Watchdog Report: Humane Society of the United States Still Stiffing Nation’s Pet Shelters

Washington, DC – On October 19,, a project of the nonprofit Center for Consumer Freedom (CCF), released its second 50-state report, "Not Your Local Humane Society," highlighting the failure of the Humane Society of the United States (HSUS) to significantly share its multi-million dollar budget with local hands-on animal shelters.

HSUS's advertisements employ the images of downtrodden dogs and cats to tug at the heart strings and wallets of America's pet lovers. But CCF's new analysis finds HSUS is a "Humane Society" in name only, sharing a meager $527,566, or 0.4 percent of its $120 million budget with sheltering organizations nationwide in 2010. In the same year, HSUS spent an astounding $47 million in fundraising-related costs (37 percent of its total budget) and parked $32 million in hedge funds.

"Not Your Local Humane Society" includes an accounting of all grants to pet shelters made by HSUS during the years 2008, 2009, and 2010. The data is drawn directly from the animal rights group's tax returns.

"The Humane Society of the United States would like Americans to believe it provides significant monetary support to local hands-on shelters, but their financial records tell an inconvenient truth," said Rick Berman, CCF's executive director. "As local shelters struggle to keep their doors open, HSUS is raising millions of dollars a month from unwitting donors to bankroll an animal rights agenda and fund a huge staff of lawyers and lobbyists, a bloated executive pension plan, and exorbitant fundraising expenses. Meanwhile, HSUS doesn't run a single shelter for the abandoned dogs and cats that are so plentiful in its ads."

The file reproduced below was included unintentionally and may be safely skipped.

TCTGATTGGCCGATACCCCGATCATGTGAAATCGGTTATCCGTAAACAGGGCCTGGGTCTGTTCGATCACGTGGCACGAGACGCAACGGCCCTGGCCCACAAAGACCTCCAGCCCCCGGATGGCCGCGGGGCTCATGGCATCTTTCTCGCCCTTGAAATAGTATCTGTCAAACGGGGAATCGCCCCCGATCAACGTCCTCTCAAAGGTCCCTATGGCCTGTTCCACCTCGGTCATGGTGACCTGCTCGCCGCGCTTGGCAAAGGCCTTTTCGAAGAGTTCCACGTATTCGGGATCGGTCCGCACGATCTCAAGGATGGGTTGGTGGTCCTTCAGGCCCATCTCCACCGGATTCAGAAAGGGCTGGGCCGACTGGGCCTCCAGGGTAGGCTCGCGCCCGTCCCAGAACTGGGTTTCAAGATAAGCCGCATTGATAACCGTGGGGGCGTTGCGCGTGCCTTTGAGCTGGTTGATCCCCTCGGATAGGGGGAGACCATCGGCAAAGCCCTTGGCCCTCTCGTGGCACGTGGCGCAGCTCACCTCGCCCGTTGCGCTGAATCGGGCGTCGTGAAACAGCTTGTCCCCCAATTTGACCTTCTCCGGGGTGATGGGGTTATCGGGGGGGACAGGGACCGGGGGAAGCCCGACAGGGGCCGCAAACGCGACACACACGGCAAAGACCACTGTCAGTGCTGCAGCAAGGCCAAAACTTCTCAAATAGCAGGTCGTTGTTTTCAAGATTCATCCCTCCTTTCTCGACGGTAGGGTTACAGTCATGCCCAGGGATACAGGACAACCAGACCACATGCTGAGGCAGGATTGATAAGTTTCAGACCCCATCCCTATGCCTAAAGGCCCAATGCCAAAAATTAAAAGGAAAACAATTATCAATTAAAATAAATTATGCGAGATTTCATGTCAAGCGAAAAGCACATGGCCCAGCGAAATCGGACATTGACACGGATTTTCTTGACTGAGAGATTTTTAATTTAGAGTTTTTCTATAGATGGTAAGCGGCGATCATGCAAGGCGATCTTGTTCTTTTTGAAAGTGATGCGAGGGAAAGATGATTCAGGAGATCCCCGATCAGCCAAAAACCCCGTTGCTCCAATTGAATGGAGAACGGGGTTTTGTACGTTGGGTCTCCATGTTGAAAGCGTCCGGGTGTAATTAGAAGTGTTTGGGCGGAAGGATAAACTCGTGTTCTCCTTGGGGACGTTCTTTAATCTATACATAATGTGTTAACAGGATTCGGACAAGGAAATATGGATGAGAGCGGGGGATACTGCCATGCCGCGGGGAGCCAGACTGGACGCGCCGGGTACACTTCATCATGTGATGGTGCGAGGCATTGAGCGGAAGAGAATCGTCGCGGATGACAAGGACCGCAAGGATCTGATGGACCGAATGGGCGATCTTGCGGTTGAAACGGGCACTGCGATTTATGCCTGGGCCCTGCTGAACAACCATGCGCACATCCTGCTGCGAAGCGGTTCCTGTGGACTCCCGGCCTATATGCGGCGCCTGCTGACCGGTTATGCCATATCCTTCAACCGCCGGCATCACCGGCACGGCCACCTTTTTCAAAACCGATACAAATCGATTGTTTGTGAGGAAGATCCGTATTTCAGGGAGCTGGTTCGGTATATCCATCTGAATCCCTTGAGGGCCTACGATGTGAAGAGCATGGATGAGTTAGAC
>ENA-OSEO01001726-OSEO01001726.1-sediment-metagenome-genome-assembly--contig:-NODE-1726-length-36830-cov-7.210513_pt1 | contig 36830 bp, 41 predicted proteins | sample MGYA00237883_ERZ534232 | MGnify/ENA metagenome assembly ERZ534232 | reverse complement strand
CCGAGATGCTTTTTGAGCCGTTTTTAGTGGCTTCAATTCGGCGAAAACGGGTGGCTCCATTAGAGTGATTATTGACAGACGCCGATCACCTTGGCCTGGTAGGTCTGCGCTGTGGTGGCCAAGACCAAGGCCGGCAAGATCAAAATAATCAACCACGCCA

HSUS raised a staggering $131 million in 2010, mostly from Americans who believed their donations would filter down to local pet shelters. According to a recent national poll, over 71% of Americans mistakenly believe that HSUS is a pet-shelter umbrella group, while 59 percent incorrectly believe HSUS contributes most of its money to local hands-on pet-care groups.In August, HSUS earned a "D" grade from the American Institute of Philanthropy, a respected charity watchdog that analyzes how well charities use donations.

"With over $215 million in assets HSUS could clearly afford to live up to its undeserved reputation as a major contributor to local shelters," continued Berman. "By continuing to drain precious resources from local shelters, HSUS is only proving it's not a true humane society."

Read the full report here (PDF).

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